Yesterday, as you are no doubt aware, was a bad, sad day for France. An act of terrorism directed at the office of Charlie Hebdo, a satirical magazine, has left twelve people dead and twenty-four injured, four of them severely. You can’t also have failed to notice that the message of Je suis Charlie has gone viral. It means simply “I am Charlie” signifies support for the freedom of expression, a basic right of any democratic state.
Le Parisien has a rolling update of events here.
You’ll see copies of the messages from Obama and Queen Elizabeth, and many touching photos of support – the impromptu rassemblements that sprung up all over the country. More are organised for today. For example, the main town of Creuse, Guéret, has one at 12.30.
Today, in consequence, is a day of mourning. It was declared yesterday evening. I wasn’t sure if Rors would even have school today. Back in Ireland, there was a day of mourning on the day of Pope John-Paul’s funeral and all schools were shut. So I was busily surfing the net last night, trying to find out what today might entail. To mark this atrocity, flags will fly at half mast for three days and today there will be a minute’s silence at midday at all schools and other educational establishments, and also all places of public administration.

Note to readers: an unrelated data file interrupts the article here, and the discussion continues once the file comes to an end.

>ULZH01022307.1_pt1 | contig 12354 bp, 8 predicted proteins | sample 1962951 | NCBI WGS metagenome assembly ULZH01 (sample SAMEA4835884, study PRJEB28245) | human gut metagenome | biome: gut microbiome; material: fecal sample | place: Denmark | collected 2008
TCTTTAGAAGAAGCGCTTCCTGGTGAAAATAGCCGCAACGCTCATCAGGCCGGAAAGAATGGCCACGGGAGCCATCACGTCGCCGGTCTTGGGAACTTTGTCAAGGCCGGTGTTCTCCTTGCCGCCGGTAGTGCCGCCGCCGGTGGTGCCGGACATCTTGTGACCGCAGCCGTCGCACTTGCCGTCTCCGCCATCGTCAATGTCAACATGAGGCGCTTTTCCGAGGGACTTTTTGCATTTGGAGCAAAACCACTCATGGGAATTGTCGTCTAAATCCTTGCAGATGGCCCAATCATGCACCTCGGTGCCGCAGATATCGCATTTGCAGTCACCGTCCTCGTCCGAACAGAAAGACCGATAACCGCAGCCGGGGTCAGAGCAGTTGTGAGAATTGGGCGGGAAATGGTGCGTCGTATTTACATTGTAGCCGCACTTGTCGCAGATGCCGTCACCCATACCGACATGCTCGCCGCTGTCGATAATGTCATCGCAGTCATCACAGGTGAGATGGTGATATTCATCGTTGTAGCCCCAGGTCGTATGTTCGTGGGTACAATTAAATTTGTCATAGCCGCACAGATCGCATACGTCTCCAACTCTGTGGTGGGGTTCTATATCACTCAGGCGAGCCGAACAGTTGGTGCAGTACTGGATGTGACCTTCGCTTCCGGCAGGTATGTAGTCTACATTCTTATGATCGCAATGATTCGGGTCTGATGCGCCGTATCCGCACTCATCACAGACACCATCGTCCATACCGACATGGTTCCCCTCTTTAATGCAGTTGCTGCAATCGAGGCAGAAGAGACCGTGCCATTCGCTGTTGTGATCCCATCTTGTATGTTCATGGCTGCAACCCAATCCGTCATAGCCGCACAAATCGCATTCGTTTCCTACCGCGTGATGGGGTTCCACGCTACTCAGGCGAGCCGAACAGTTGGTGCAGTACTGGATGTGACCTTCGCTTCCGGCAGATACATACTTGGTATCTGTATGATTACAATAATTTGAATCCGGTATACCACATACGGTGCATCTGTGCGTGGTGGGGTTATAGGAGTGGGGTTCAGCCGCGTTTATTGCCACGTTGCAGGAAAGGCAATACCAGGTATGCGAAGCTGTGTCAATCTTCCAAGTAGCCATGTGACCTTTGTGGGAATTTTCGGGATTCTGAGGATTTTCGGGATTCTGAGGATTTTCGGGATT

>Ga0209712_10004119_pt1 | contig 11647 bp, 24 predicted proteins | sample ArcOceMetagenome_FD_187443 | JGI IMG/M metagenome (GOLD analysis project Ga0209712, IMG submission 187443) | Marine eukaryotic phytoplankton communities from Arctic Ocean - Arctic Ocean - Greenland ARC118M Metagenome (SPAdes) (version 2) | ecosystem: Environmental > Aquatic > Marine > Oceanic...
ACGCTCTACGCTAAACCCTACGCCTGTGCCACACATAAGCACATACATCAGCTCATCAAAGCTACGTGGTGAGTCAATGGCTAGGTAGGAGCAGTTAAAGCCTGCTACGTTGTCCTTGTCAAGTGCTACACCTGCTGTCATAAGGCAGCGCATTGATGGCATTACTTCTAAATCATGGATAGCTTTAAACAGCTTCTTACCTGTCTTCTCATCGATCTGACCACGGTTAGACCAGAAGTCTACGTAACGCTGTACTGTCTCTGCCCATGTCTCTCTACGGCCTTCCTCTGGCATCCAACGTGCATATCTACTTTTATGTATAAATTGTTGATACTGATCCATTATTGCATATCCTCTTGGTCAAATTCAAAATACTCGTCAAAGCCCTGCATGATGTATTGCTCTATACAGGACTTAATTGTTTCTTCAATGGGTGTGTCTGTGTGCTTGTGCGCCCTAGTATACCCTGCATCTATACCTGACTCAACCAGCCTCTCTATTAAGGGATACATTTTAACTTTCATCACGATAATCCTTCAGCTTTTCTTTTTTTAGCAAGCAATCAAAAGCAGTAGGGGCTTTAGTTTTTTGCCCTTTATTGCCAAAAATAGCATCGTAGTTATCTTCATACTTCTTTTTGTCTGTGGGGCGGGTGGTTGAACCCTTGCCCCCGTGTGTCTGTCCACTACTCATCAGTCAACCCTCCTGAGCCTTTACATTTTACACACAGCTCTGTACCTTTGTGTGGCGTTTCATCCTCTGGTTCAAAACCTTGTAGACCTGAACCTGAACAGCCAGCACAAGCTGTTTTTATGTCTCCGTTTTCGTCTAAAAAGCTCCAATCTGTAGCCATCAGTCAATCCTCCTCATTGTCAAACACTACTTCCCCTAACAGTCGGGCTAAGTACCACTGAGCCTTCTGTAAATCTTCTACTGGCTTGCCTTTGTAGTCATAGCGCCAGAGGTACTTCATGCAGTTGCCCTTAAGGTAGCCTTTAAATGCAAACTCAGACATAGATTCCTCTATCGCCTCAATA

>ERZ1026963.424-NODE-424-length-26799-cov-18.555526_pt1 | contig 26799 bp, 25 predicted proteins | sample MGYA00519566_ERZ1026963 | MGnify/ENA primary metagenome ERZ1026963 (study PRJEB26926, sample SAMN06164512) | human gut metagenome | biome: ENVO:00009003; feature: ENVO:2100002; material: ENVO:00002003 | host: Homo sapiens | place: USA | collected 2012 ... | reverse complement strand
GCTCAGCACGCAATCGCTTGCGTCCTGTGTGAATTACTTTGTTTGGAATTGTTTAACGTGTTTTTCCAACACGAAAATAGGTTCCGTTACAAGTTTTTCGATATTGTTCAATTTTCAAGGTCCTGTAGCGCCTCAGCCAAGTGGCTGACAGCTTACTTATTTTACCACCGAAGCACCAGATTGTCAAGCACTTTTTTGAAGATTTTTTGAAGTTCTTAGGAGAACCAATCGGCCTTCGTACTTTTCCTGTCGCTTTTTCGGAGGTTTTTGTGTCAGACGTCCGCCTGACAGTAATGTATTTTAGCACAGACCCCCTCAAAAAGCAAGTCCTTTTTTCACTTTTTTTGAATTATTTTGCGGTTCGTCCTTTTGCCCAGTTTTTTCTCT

Days of mourning are not quite as restrictive as they once were. In 1974, after Président Georges Pompidou died, everything shut for the day. However, they remain a powerful symbol of a nation’s united grief and, in this case, outrage.
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